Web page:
Queensland snake: Girl wakes up to python slithering under her bed – World News

Queensland snake: Girl wakes up to python slithering under her bed

In what can only be described as the stuff of nightmares, a young girl vanishes under her bed at night to an uninvited guest.

A young Queensland girl experienced a terrifying wake-up call late at night when a 1.5-metre python broke into her bedroom while she was sleeping.

Stuart McKenzie, owner of Sunshine Coast Snake Catcher 24/7, received a call from a family in Buderim just after 1 p.m. Thursday begging them to catch the snake that had entered their home.

Mackenzie said in a video posted on her Facebook page, “The young girl sees a 1.5 meter snake slipping under her bed and going under her bed in her room.”

“I think that’s what nightmares are made of.”

They established that the python must have entered the house through the dog door, knocking some objects off a nearby shelf in the process.

Mr. Mackenzie enters the girl’s bedroom and lights a light under the bed, revealing a giant snake lurking in a far corner.

They removed the girl’s mattress from the bed and the snake catcher tried to catch the snake through the bed straps.

But Mr. Mackenzie quickly realized that the python was not going to come out easily, as the bed had to be separated to allow better access to the family.

Mr. Mackenzie then pulls out the snake, showing the giant python to the family before putting it safely in their bag to move it.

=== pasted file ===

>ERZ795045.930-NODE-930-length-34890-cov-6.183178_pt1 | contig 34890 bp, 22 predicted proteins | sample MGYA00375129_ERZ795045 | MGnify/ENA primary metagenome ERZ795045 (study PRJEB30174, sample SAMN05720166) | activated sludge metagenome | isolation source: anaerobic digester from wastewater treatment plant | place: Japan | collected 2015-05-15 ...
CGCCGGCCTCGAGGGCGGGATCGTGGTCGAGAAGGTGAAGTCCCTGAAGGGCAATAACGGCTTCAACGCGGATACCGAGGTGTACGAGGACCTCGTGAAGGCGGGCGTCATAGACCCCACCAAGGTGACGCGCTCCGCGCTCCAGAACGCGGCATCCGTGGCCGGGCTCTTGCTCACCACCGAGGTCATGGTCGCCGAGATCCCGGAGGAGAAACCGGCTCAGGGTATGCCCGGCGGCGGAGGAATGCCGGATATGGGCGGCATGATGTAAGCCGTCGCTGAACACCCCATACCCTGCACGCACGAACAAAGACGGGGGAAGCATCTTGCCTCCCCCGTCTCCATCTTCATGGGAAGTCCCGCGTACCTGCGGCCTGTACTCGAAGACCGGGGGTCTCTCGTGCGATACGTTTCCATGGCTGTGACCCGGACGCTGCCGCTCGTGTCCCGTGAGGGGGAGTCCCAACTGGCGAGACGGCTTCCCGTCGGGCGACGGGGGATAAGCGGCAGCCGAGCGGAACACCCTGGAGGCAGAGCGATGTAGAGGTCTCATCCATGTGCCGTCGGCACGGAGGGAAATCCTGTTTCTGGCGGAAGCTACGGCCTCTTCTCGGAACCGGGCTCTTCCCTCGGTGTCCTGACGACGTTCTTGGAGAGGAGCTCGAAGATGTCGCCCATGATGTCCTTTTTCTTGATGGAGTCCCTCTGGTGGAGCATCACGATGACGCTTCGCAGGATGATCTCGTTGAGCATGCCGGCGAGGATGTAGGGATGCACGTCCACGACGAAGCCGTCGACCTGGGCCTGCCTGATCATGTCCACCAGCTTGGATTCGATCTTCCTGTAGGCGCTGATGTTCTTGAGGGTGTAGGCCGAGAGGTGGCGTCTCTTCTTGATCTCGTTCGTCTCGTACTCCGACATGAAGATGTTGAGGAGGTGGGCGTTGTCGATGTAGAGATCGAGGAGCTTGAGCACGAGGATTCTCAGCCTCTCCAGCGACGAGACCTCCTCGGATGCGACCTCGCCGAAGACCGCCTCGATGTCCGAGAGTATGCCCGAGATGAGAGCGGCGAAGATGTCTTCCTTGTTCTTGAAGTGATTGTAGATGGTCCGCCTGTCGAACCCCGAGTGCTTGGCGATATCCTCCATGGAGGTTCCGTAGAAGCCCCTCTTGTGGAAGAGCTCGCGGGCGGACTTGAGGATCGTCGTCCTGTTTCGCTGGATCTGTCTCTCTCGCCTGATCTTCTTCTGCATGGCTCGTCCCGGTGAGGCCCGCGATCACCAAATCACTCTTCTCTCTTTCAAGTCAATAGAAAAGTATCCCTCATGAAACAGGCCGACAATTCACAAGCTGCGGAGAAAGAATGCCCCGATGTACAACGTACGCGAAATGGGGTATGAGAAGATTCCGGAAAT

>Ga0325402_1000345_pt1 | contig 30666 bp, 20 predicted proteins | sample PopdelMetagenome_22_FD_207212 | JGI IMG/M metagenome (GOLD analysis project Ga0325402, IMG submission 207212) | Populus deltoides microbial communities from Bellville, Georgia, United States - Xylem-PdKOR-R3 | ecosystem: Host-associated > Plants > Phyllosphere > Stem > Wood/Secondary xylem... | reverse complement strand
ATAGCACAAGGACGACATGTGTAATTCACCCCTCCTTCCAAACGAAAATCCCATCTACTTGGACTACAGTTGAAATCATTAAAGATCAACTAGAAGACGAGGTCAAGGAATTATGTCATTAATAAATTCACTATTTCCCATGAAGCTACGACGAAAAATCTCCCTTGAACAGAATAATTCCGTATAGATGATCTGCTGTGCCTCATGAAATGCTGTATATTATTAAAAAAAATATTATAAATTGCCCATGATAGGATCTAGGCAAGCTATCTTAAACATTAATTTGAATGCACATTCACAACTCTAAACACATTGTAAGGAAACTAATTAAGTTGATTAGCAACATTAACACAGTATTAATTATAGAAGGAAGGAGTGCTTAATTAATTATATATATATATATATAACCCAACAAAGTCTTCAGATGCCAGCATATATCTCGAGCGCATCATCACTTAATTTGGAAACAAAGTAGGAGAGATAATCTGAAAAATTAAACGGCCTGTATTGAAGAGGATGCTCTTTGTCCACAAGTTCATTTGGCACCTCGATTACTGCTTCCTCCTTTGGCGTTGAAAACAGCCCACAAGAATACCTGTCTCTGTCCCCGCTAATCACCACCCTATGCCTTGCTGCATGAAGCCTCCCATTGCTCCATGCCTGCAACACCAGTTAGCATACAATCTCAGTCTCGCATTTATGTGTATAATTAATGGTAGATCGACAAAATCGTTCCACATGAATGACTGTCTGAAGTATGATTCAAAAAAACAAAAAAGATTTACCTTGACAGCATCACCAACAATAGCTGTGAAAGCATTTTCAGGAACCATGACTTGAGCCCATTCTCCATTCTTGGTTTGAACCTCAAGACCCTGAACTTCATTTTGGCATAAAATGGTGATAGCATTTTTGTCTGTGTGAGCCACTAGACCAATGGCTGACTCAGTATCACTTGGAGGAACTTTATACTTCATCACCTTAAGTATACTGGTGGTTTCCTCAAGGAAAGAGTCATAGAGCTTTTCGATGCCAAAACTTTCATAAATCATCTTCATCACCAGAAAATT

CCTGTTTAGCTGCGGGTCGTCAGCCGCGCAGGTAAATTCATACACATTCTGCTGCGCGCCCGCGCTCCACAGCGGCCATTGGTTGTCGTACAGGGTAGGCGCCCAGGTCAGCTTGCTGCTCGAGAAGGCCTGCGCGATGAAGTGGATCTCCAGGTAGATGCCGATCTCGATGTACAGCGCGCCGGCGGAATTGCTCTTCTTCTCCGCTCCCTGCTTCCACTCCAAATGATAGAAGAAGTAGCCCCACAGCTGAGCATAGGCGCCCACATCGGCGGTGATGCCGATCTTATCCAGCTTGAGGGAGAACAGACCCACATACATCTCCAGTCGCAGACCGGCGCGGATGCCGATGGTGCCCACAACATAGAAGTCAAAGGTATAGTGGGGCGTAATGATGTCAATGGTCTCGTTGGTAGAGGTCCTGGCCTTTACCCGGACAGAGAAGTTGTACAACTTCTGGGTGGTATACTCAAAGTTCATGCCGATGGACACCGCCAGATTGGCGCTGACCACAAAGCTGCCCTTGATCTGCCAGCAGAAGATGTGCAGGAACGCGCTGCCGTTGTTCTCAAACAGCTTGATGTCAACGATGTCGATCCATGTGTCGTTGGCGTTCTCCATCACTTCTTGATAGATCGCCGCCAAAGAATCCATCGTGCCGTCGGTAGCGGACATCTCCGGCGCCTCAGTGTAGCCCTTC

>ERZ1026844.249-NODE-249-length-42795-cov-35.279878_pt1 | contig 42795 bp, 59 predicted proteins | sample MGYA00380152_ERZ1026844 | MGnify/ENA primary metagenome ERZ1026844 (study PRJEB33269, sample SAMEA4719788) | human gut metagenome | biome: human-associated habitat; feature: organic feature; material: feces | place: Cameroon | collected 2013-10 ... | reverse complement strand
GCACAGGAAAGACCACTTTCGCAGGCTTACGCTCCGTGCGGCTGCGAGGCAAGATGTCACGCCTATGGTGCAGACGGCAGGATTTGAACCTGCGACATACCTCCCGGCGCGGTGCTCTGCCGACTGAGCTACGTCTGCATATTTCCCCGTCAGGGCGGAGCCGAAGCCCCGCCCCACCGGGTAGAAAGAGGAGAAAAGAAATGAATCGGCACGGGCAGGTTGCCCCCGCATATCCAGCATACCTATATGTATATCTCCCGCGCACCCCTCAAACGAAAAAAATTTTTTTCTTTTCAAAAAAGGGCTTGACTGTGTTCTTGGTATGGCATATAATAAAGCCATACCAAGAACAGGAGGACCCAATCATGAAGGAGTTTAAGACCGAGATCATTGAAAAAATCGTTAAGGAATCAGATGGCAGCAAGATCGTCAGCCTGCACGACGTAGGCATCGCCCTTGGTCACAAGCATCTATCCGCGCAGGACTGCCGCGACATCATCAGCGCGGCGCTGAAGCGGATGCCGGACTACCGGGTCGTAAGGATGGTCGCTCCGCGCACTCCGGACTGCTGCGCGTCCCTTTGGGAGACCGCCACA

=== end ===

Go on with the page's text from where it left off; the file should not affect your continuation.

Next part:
“It’s not a lot of sleep for us snake charmers, but it’s part of the job,” said Mr. McKenzie.

“The snakes are still moving in this wet season so keep an eye out and call us anytime.”

In September, Australian Reptile Park Warning issued to citizens to be on high alert regarding snakes, saying that the number of views has increased.

Around 3000 Australians will be bitten by a snake each year, of which around 300 require antivenom – a drug given to treat snake bites.

Reptile keeper Jake Meany is urging Australians to brush up on their snakebite first aid skills.

“Snake bites mostly happen when people are trying to capture or kill a snake, so if you don’t do any of these things you should be fine,” he said.

“However, it’s important to know the correct first aid technique, so you’re prepared in case the worst-case scenario happens.”

He said that if a person is bitten by a snake, they should remain calm, remove all jewelery and apply pressure on the bite site before bandaging the entire limb.

“By applying a pressure-stabilization bandage, the venom cannot spread easily in the body, slowing the virulence process by giving the bite victim more time to receive antivenom in the hospital,” said Mr. Maini, noting that a person should call an ambulance or seek hospital care immediately.

Experts say warm weather may also encourage snakes to venture into the backyard. Regularly mowing the lawn and removing piles of wood or leaves can help prevent them.

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